An earlier prospective cohort study led by Roberd Bostick at the University of South Carolina (Columbia, SC) assessed the relationship between dietary and supplemental calcium intake and the risk of ischemic heart disease in 34,486 postmenopausal women aged 55 to 69.7 The results of the analysis indicated a substantially reduced risk of heart disease (estimated at a statistically significant 33% risk reduction) with higher calcium intake, whether the calcium was consumed in the form of dietary calcium, supplements, or both.
Furthering the notion of cardiovascular protection associated with calcium supplementation, Josh Lewis and colleagues from the University of Western Australia (Crawley, Australia) evaluated data from a five-year randomized controlled trial of calcium carbonate supplementation along with 4.5 years of follow-up and concluded that calcium supplementation did not increase the rate of death or first-time hospitalization from atherosclerotic vascular disease.8 The study included 1,460 women with an average age of 75 who were randomized to 1,200 mg of calcium or a placebo daily for five years. The analysis also showed that for those with pre-existing atherosclerosis, calcium supplementation actually reduced the risk of hospitalization and mortality.
Clearly, based on the state of current research, there is a discord of opinion regarding what effects on cardiovascular health calcium supplementation truly has. In an editorial published in 2013, Rajib Bhattacharya from the University of Kansas Medical Center (Kansas City, KS) states that concerns regarding calcium supplements and cardiovascular risks are unwarranted.9 He argues that the majority of studies used to assess these potential effects had the risk of fracture as their primary endpoint and not cardiovascular events. In addition, he argues, the secondary analysis of a randomized controlled trial conducted by Mark Bolland’s group4 (and summarized earlier) failed to adequately document concurrent use of cardiovascular medications in the participants, a potentially significant factor in assessing the true nature of cardiovascular events. Bhattacharya further states that none of the trials included in the 2010 meta-analysis by Bolland5 had cardiovascular events as a primary endpoint, nor was data on these events gathered in a systematic manner, making the conclusions incomplete.
In December 2016, the National Osteoporosis Foundation and the American Society for Preventive Cardiology issued a statement and clinical guideline related to calcium supplementation.10 After convening an expert panel to review the existing peer-reviewed evidence related to dietary and supplemental calcium and the effect on cardiovascular disease, the organizations adopted the position that calcium from foods or supplements likely has no relationship to the risk for cardiovascular and cerebrovascular disease, mortality, or all-cause mortality in generally healthy adults. They further concluded that intake levels of calcium from foods and supplements falling within the tolerable upper intake (2,000 to 2,500 mg/day) should be considered safe.
A Nutrient of Concern
Based on data from the National Health and Nutrition Examination Survey (NHANES) 2003-2006, several groups are at risk for inadequate calcium intake.11 Boys and girls aged 9-13, girls aged 14-18, women aged 51-70, and both men and women over 70 all have intake levels falling below the estimated average requirements (EAR) for this nutrient, indicating that at least 50% of individuals in these demographics fall below recommended levels.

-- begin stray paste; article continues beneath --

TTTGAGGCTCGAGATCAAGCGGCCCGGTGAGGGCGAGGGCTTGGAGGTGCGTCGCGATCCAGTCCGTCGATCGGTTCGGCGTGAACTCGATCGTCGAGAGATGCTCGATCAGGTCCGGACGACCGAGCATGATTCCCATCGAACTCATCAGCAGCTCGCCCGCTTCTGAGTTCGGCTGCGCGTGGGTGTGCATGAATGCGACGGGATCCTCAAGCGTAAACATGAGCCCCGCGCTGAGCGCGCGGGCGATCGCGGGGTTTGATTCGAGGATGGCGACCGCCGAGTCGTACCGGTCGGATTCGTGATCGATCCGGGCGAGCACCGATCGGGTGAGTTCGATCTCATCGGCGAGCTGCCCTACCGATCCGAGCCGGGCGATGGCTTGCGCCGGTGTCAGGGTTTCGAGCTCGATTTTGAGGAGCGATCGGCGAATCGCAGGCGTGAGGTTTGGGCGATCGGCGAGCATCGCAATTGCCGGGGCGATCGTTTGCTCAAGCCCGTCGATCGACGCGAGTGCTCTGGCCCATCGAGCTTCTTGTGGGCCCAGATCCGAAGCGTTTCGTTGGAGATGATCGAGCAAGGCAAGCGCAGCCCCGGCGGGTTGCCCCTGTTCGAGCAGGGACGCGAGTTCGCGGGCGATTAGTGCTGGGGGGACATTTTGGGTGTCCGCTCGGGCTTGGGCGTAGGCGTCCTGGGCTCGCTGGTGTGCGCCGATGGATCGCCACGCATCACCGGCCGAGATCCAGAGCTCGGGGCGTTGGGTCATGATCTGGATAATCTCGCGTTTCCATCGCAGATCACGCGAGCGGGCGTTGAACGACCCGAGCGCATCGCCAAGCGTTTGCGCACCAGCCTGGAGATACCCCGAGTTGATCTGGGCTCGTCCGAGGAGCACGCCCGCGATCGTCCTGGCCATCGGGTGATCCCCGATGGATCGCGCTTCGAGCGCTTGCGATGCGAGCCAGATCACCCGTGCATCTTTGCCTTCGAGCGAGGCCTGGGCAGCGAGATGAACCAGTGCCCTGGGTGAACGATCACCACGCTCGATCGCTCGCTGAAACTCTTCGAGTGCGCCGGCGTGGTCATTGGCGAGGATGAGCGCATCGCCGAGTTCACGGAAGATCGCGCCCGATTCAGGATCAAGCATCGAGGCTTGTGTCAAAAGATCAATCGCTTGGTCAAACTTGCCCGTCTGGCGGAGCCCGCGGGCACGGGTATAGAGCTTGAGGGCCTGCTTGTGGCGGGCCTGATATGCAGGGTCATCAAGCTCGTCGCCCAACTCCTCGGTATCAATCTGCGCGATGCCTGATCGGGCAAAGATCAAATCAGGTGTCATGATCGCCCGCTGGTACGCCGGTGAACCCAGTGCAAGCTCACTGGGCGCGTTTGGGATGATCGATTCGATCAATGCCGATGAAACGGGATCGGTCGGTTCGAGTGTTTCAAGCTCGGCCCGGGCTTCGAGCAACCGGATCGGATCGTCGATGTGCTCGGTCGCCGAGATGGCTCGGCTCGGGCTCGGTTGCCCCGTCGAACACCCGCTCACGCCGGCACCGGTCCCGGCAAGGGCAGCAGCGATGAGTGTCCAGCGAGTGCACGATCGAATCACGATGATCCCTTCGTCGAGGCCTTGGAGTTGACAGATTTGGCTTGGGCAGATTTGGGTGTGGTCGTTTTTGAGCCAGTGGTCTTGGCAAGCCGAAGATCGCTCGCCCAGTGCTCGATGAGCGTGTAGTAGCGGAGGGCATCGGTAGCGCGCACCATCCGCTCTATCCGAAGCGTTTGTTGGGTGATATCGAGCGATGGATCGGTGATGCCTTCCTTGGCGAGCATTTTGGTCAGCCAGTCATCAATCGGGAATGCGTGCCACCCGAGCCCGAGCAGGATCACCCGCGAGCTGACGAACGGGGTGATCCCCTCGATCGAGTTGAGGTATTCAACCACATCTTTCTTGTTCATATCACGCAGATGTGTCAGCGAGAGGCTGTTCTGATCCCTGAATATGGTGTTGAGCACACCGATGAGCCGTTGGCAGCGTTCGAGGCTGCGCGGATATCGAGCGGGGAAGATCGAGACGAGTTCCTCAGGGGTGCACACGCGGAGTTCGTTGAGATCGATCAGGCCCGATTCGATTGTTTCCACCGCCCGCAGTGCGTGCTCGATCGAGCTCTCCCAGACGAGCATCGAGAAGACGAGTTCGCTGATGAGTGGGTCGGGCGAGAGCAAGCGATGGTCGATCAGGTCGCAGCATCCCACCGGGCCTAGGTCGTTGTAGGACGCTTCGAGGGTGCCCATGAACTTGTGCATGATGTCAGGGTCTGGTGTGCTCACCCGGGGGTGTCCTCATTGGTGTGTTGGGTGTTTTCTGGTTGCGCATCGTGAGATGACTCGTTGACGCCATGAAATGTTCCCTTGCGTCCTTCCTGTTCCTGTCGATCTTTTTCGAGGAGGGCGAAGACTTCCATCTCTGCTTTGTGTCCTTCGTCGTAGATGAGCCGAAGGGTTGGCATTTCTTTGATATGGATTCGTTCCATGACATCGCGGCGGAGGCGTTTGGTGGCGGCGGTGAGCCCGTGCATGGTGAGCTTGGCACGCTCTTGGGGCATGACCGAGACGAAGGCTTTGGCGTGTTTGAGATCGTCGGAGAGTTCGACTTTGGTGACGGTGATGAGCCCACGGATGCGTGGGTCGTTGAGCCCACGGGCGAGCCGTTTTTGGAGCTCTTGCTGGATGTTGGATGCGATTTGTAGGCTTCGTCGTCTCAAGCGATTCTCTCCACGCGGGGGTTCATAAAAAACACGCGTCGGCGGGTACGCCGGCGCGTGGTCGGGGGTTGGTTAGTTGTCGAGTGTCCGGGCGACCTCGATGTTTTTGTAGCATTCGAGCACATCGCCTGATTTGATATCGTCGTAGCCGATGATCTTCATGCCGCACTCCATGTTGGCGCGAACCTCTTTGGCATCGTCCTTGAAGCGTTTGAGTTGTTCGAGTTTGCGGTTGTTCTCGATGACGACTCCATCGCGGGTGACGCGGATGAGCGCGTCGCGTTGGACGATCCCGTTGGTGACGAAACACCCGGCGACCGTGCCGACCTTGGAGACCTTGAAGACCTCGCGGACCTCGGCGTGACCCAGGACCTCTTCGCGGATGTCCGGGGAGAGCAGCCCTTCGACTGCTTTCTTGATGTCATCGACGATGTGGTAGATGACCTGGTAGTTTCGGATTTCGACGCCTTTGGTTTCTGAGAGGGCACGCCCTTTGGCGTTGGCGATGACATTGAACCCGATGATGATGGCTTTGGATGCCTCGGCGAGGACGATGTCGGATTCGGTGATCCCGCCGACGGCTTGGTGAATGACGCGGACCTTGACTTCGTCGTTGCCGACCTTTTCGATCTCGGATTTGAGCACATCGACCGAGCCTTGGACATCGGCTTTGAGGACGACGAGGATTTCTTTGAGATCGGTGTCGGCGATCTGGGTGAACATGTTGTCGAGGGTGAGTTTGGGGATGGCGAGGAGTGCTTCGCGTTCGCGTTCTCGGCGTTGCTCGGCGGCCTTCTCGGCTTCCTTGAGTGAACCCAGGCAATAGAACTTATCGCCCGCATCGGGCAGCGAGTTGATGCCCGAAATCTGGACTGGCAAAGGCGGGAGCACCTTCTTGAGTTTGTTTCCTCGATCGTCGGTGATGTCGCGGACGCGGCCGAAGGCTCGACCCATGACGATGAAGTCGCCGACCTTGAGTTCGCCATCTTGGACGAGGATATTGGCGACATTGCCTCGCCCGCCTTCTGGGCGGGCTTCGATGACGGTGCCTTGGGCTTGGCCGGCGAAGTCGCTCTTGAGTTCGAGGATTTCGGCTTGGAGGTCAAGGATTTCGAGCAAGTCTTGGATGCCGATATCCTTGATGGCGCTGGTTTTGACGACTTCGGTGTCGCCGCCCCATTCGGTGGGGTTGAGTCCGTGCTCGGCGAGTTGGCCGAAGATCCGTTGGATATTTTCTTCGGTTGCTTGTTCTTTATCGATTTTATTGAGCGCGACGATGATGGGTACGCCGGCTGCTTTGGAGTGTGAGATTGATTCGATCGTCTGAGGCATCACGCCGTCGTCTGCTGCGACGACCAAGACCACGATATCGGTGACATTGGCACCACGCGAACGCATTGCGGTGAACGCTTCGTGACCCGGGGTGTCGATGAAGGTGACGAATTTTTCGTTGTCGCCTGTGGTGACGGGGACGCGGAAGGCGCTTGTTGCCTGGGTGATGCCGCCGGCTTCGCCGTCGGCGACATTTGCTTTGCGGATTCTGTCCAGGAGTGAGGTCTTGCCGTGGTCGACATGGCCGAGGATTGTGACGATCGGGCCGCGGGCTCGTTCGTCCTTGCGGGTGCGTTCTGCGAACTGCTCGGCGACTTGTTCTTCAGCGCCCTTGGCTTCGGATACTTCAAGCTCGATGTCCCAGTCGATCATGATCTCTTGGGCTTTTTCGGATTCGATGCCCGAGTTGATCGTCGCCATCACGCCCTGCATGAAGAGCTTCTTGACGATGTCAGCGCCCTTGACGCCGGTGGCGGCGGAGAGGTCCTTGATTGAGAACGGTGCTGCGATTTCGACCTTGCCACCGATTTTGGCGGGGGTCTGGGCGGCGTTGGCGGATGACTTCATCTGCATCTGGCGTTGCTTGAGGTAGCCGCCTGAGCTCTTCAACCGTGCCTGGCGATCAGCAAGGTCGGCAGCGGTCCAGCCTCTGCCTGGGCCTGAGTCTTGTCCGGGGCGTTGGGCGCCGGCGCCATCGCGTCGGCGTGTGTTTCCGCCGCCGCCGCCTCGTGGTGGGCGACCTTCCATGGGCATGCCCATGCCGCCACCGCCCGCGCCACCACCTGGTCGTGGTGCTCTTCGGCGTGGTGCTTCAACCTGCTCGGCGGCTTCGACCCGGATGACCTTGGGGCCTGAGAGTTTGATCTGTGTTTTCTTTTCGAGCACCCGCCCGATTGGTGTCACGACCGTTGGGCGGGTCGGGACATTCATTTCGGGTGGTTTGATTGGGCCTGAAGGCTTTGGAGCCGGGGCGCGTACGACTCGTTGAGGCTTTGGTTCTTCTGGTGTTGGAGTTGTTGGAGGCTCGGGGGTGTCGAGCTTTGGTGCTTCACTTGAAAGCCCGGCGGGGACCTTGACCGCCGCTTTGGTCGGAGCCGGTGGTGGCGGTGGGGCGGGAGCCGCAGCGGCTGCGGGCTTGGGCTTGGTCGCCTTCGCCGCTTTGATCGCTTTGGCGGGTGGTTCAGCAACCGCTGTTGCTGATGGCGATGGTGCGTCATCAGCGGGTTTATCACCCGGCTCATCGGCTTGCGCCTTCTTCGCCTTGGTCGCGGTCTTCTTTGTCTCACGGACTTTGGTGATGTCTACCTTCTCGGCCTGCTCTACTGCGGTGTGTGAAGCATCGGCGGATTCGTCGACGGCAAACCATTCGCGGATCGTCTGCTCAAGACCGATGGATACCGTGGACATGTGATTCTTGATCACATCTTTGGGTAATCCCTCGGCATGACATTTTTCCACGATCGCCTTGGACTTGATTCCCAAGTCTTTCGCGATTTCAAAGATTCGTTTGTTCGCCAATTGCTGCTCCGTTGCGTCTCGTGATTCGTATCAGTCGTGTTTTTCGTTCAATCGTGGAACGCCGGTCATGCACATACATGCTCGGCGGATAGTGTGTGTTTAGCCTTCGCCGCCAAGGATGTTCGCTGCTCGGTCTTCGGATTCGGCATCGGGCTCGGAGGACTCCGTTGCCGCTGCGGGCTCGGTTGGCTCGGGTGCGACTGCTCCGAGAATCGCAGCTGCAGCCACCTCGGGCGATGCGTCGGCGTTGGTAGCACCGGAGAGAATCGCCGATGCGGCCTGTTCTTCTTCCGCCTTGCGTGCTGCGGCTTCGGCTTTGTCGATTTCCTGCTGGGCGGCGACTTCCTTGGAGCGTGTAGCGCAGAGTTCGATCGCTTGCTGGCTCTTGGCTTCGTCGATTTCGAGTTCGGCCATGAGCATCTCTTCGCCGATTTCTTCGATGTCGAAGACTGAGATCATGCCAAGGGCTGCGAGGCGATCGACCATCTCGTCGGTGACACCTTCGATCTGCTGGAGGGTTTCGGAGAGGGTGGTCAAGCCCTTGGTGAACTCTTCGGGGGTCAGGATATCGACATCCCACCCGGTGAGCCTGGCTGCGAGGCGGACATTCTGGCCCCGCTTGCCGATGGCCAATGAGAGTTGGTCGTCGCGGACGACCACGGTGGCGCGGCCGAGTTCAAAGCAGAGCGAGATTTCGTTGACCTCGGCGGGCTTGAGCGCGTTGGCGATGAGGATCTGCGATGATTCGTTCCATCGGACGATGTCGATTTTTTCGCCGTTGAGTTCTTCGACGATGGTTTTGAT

Based on this data, the U.S. Department of Health and Human Services (HHS) and the U.S. Department of Agriculture (USDA), in their Dietary Guidelines for Americans, list calcium as a “nutrient of concern.”12 It is, therefore, even more crucial for individuals falling within these groups to ensure an adequate intake of calcium from dietary sources and supplements.
Other Nutritional Factors for Bone Health
In addition to the importance of calcium for bone strength and integrity, there are other nutrients that are arguably just as important for both their direct role in bone health as well as by allowing the body to effectively utilize calcium. Without these nutritional cofactors-including vitamin D, vitamin K2 (menaquinone), and magnesium-calcium and its function in the body is incomplete.
The intake of all three of these nutrients is potentially suboptimal in a large proportion of the population, thereby impacting calcium utilization, bone health, cardiovascular health, and so much more. Studies have shown that up to 70% of U.S. residents had intakes below the EAR for vitamin D13, while nearly half of the U.S. population consumed less than the required amount of magnesium.14 Regarding vitamin K2, research indicates that children as well as adults over the age of 40 are at higher risk of vitamin K2 insufficiency, based on measurements showing a high prevalence of inadequately activated calcium transport proteins in circulation.15
As researchers continue to attempt to definitively answer the question of whether calcium supplements impact cardiovascular health, adopting a comprehensive and holistic approach to bone nutrition and nutritional adequacy in general may be wise. It is important first and foremost to ensure that dietary choices include foods rich in calcium. It is equally important to ensure that the intake of nutritional cofactors of calcium-including vitamin D, magnesium, and vitamin K2-is adequate and optimal.
In addition, where nutritional gaps exist, and for those needing extra support or those that fall into some of the higher-risk groups mentioned earlier, calcium supplements should be utilized to ensure sufficient intake of this important mineral. Efforts should also be maintained to address gaps in calcium intake and other nutritional cofactors for bone health from an early age and throughout life. These measures will go a long way in ensuring that bone health is optimal through the entire lifespan.